It was reported in the business pages today, but the big deal between Boeing and the machinists' union to build a new line of 737s in Washington state should be noted briefly for its political implications: namely, the loss of a potent weapon for Republican candidates in 2012. The deal will almost certainly make moot the move by the general counsel of the National Labor Relations Board, Lafe Solomon, to block Boeing's plans to shift Dreamliner construction to a nonunion plant in South Carolina, a shift that Solomon charged was being done in retaliation against the machinists' union representing the company's Washington state workers. Republicans have seized on Solomon's action as Exhibit A of the Obama administration's war against private industry, and even some labor supporters privately acknowledged the move was not ideal in its symbolism or timing. Solomon believed that he had no choice but to take the action to enforce the law, as a Boeing executive was on the record telling a newspaper that the move to South Carolina was being undertaken in response to threats of labor unrest in Washington state. But while plenty of labor supporters believe strongly in the larger issue at stake -- the damage done when companies shift work to lower paid, nonunion workforces -- it was clear that this was not the best moment to be having that argument, in the midst of an anemic recovery when Republicans could point to the empty plant in South Carolina, put on hold by Solomon's action, as explicit proof of Obama's alleged anti-business intentions.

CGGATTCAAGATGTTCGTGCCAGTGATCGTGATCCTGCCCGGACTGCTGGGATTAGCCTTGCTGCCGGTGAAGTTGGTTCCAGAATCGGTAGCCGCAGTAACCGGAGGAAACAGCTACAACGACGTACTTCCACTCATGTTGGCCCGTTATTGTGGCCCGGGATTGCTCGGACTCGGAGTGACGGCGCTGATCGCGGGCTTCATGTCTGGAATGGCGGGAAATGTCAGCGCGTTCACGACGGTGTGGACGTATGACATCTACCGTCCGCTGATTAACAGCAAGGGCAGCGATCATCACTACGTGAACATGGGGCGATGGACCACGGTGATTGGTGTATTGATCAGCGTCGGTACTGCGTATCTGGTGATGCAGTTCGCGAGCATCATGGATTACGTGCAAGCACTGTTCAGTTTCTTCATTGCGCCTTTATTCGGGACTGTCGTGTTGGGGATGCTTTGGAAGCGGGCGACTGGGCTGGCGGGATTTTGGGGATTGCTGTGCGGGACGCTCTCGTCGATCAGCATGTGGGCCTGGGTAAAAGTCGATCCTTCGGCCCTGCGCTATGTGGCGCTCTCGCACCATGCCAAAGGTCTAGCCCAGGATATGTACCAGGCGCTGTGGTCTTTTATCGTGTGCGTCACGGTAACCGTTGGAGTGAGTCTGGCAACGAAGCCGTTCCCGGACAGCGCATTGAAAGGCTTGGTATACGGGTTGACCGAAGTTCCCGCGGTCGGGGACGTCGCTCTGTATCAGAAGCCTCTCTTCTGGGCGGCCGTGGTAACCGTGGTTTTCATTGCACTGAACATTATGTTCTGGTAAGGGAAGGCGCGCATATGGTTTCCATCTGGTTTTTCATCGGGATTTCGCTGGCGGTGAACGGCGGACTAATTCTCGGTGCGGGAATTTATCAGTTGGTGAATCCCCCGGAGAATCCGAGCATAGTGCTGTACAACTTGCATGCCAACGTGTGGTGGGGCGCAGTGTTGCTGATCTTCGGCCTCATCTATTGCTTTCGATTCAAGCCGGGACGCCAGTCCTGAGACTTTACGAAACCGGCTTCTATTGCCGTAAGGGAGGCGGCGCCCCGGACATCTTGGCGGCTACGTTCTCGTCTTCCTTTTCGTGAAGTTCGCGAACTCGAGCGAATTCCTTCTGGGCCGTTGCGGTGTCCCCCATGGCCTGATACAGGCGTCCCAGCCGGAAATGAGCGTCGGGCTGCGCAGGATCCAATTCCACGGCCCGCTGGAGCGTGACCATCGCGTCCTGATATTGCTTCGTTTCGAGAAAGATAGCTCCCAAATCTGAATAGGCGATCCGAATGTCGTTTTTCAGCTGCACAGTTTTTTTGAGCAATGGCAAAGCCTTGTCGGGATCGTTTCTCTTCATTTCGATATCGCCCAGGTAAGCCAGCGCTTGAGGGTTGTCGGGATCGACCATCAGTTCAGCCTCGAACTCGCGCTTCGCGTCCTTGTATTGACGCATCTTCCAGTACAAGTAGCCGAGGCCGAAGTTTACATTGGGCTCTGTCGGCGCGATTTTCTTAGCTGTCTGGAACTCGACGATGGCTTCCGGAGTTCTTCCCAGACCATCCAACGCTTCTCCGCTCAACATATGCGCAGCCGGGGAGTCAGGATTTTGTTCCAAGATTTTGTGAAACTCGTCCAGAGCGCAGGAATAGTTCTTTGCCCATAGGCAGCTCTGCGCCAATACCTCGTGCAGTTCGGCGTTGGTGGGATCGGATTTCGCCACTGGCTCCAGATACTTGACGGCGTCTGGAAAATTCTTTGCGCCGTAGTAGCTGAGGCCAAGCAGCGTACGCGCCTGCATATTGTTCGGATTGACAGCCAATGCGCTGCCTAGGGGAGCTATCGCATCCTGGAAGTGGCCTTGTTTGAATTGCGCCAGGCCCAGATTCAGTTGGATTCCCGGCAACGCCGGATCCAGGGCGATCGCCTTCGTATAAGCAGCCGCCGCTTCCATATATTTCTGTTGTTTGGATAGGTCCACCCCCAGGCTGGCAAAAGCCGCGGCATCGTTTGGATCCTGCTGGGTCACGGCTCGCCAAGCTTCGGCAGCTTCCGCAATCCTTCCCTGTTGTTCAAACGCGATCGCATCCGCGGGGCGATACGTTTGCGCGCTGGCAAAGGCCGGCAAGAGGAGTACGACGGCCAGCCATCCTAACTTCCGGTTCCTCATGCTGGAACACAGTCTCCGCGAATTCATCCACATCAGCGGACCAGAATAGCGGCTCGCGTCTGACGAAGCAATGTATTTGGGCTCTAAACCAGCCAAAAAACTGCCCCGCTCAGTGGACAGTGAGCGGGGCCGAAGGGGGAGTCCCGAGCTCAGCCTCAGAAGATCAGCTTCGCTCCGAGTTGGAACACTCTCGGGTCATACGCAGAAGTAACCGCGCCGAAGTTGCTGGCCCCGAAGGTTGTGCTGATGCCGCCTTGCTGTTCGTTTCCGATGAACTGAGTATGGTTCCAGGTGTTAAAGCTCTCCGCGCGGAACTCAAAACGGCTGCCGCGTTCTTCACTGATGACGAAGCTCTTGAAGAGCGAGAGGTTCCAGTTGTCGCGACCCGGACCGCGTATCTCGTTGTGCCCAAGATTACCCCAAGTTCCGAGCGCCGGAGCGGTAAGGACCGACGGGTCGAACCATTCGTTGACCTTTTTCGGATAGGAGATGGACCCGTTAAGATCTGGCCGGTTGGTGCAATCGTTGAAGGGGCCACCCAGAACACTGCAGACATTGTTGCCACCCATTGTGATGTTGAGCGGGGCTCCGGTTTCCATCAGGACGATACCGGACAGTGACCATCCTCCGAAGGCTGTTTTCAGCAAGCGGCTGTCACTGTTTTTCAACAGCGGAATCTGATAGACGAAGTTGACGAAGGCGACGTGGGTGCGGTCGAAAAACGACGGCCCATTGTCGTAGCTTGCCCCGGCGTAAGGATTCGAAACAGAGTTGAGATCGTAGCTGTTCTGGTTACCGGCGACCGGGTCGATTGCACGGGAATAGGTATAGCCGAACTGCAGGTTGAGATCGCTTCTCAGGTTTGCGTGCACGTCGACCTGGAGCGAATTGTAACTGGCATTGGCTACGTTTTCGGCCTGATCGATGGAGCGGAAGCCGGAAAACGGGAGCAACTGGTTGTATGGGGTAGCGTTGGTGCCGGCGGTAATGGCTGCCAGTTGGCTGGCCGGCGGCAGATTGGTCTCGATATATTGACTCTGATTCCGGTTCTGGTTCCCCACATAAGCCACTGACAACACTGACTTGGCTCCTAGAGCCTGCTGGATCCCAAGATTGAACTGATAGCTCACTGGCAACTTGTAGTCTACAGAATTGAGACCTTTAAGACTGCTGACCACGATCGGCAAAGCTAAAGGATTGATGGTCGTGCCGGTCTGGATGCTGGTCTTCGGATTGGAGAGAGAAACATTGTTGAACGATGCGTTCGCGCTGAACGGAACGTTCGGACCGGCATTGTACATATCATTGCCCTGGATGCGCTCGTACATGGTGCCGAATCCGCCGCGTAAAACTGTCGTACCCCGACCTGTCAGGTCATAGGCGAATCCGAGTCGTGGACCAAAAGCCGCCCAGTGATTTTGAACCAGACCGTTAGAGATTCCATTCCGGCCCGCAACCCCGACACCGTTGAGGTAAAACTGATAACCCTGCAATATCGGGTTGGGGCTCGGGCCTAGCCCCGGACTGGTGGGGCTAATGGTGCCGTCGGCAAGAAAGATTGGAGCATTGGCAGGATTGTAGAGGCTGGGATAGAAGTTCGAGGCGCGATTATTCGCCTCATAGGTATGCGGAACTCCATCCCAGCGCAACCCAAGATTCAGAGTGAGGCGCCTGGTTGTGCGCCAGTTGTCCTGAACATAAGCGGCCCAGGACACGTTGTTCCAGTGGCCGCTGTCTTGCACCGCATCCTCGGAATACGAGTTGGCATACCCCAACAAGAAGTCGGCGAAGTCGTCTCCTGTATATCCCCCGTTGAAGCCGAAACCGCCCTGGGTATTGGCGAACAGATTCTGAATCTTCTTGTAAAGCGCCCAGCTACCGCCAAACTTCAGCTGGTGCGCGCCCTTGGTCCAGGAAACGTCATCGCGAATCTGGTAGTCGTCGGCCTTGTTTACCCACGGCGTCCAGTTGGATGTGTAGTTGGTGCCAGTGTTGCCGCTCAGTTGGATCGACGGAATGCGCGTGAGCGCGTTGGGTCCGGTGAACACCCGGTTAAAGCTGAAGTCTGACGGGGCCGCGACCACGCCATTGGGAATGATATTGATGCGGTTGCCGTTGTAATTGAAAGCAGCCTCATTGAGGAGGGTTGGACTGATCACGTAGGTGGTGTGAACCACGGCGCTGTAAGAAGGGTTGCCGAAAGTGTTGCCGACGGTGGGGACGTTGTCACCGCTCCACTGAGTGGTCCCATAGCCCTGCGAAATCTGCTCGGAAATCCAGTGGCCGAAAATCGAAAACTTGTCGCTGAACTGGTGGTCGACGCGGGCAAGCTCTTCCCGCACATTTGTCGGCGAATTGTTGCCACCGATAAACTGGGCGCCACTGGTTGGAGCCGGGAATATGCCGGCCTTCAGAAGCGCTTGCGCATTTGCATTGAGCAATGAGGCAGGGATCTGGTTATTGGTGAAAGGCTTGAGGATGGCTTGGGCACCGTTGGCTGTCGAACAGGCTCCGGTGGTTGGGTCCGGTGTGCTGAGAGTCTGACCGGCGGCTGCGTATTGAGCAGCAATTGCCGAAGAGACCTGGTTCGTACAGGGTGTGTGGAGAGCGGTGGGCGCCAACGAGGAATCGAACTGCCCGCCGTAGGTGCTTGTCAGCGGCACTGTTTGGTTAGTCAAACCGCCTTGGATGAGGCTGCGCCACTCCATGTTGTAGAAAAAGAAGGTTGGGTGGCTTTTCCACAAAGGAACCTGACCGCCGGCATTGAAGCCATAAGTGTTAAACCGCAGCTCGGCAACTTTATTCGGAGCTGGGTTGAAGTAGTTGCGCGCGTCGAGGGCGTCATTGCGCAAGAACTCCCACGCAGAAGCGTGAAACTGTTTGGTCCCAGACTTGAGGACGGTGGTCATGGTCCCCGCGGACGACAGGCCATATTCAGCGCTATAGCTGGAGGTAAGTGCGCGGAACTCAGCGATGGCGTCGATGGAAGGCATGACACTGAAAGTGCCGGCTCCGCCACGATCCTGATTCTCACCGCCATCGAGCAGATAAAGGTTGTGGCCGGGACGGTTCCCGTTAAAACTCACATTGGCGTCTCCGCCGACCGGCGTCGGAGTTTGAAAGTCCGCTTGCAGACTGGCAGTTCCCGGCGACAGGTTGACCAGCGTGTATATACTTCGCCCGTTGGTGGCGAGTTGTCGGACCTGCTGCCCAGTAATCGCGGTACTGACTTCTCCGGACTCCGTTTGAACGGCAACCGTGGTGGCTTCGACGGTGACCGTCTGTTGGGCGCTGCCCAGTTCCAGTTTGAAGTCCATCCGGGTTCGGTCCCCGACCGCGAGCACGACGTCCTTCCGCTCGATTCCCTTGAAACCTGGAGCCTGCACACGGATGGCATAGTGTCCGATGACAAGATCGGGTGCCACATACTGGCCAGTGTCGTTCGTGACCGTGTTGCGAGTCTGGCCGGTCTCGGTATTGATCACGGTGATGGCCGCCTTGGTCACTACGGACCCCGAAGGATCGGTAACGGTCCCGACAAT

One final point on this: anyone arguing that Solomon's action was some kind of administration give-back to its supporters in organized labor should keep in mind just exactly which union we were talking about in this instance. The International Association of Machinists and Aerospace Workers was, arguably, the least enthusiastic Obama supporter in the world of organized labor. Its leader, Tom Buffenbarger, was the one who had this to say about Obama in the heat of the Democratic primaries, when the machinists were avidly backing Hillary Clinton:

Barack Obama is no Muhammad Ali. He took a walk every time there was a tough vote in the Illinois State Senate. He took a walk more than a 130 times. That's what a shadow boxer does. All the right moves. All the right combinations. All the right footwork. But he never steps into the ring ... Hope? Change? Yes We Can? Give me a break! I've got news for all the latte-drinking, Prius-driving, Birkenstock-wearing, trust fund babies crowding in to hear him speak! This guy won't last a round against the Republican attack machine. He's a poet, not a fighter.

No, Solomon's action was no special administration favor for a friend. It was a fairly arcane bureaucratic step that, given the political and economic context, landed like a bombshell. It's given Republicans some good ammunition these past few months, and mentions of it will surely surface again on the trail -- but in the past, not the present, tense.